Every nickname has a story, right? Well here’s Scooter’s story.
As I rounded the corner in my wife’s silver, fully loaded Nisan 350Z a strange phenomenon began to occur. In hindsight, I wonder if the car had magnetic qualities. I pulled into the lot of a car dealership and you’d think that a wildebeest had strayed away from the herd on the Sahara. I think the Saharan desert analogy fits best for what goes on at car dealerships. Hungry, food-deprived lions (ever wonder why all the salesmen at dealerships are men) wait for “ups” (folks who pull up) ready to pounce on any unsuspecting, lost, or lonely prey. “Daniel” reached me first. He had dibs. I proceeded to tell him I was “just looking” and possibly looking to trade in the Z for some kind of sedan. A trade-in? Drop top? Two-seater? Daniel realized that he was in over his head. This required the heavy hitters. You can’t miss out on this sale. He talked me up for a few minutes and had the lot manager paged. Word got around about the potential trade-in and at least 8 or 9 salesmen did a walk around on the car. The lot manager came out. He had slicked back hair, long sleeve shirt and tie (in 90 degree weather? “Child Please”). He was ready to “give me a deal”. Little did he know, I had done my research. He wasn’t dealing with just any wildebeest. This one was ready for a fight.
Never Show Your Hand
I have a confession. I told the lot manager that I got the car appraised at other dealerships. And I did. He asked me what kind of offer they gave me for my trade-in. (Words of wisdom: NEVER give a car salesman any figures. Let them make the offer. As soon as you give them a number, they’ve got you.) I told him that I came to get an offer from them, not disclose information about another offer. In fact, I told him that I was close to buying a car at another dealership because they made me a good offer (which I kinda was…kinda). Long story short, because of my non-disclosure they made me an offer that way higher than any other offer I had gotten from any other dealership (I got it appraised at four places). They really wanted that Z. I wasn’t done though.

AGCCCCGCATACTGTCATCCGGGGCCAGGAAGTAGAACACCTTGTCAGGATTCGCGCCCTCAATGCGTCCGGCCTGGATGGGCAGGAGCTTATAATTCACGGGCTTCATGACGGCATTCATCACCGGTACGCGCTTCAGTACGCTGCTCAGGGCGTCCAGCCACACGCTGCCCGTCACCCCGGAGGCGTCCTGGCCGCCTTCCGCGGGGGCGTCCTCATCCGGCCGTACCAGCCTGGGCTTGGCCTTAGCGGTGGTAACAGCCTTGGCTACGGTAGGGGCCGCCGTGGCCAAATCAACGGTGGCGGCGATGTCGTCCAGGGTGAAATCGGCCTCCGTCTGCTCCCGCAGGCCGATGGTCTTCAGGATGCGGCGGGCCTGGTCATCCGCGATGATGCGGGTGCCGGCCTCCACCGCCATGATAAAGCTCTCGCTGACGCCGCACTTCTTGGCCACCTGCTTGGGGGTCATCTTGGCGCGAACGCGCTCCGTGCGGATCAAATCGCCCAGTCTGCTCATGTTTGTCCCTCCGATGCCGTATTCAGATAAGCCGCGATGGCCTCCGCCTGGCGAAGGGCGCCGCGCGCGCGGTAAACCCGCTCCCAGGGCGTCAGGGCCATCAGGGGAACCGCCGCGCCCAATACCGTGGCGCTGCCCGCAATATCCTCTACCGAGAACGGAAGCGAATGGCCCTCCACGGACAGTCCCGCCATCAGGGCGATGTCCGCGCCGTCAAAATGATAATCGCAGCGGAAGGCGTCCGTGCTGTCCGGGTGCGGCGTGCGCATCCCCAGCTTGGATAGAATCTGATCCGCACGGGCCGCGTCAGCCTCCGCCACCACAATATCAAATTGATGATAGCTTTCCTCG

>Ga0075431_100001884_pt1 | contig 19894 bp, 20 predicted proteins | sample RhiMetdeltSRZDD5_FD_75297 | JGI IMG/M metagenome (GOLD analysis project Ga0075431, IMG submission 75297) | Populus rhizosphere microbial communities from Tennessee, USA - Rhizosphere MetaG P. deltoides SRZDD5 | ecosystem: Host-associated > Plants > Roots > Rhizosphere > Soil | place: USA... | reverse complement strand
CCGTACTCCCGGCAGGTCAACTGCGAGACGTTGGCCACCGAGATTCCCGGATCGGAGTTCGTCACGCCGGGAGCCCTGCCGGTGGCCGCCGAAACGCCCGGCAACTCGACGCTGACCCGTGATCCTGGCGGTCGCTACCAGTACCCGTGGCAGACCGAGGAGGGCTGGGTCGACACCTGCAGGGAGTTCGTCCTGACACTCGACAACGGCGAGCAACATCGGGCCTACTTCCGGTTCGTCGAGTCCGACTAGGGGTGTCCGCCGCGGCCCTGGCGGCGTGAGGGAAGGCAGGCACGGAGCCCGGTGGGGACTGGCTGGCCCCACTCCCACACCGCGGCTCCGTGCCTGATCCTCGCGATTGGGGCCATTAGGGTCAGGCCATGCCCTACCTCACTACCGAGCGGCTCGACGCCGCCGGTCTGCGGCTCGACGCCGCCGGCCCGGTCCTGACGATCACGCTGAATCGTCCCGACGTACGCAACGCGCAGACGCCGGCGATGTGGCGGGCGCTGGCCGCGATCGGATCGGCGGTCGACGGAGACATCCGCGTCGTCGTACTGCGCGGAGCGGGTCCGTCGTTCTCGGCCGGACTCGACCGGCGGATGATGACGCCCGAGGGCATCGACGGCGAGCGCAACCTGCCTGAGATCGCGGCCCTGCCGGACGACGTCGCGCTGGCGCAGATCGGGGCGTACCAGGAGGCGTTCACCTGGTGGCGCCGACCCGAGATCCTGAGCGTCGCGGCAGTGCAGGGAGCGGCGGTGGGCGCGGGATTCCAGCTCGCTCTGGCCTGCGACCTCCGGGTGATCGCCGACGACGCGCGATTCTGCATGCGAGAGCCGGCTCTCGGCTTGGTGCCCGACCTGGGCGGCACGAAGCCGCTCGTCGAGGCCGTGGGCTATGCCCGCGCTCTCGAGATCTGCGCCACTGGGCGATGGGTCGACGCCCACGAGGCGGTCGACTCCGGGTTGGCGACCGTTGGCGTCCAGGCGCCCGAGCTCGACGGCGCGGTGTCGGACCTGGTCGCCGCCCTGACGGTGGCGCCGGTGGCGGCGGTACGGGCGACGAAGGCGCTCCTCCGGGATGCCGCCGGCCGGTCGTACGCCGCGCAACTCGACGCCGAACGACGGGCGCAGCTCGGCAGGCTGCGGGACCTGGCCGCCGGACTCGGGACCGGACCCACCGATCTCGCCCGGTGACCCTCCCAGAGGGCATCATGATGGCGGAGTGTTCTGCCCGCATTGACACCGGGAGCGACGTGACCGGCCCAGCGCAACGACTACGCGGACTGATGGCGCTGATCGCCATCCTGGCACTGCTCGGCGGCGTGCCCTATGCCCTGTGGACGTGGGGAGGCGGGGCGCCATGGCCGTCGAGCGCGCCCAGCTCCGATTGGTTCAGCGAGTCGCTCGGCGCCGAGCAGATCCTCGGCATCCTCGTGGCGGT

There’s a substantial difference between sticker price and what dealers are willing to accept for a car. I don’t care how much you are “balling”, you’d be stupid to walk on a lot and just say “I want that one” and let them start the paperwork. Most cars are priced at least 1,500 to 2,000 higher than dealerships are willing to accept for the vehicle. Again, NEVER give them a price you’d be willing to pay on a specific car. NEVER give them the amount you’d like your monthly payments to be. NEVER disclose personal information they may use to appeal to your emotions. I found a car we’d like and proceeded to tell the salesmen I wouldn’t pay what the sticker price said. “No problem, come inside and we can work on some numbers.” (Translation: Let me get you inside the dealership and convince you to let me run your credit app and write down the pre-fees/taxes price on a car to convince you that you’re getting a deal.)
My strategy was to negotiate an “out-the-door” price on the car I liked. The out-the-door price is just what it sounds like. It’s the price you pay walking “out the door”. This includes taxes, fees, title, and other costs associated with vehicle purchase. I told them I wanted them to offer me an “out-the-door” price on the car or else…I’m out the door. Serious threats get results. If they get you comfortable, offer you some water, walk back and forth to the “manager’s” office, then they’ve got you. Negotiating an out-the-door price will save you some surprises after you’ve agreed to buy a car not knowing the fees associated with the purchase.
Back to the Herd
Rounding the corner this time took a lot more effort. I’d gone from a compact two-seater to a full-sized sedan. As I made my way home to see my family (the herd), I had survived life in the lion’s den. I came out on top. I strategically used their emotional attachment to “the sale” against them. It was Jesus who said, “Be wise as serpents…” When you’re dealing with snakes, you have to know their tactics. Before you make a major purchase, always do your research. A well-informed consumer spells trouble for manipulative retailers. I told my wife that after negotiating with folks like that you leave feeling dirty. But, if I would have relented I would have come home with my pockets a little bit lighter and without a clear mind that I got the best deal I could have gotten. It took a lot of time and patience, but in the end it was all worth it. Most of all, my wife is happy. As the old adage goes: Happy wife, happy life.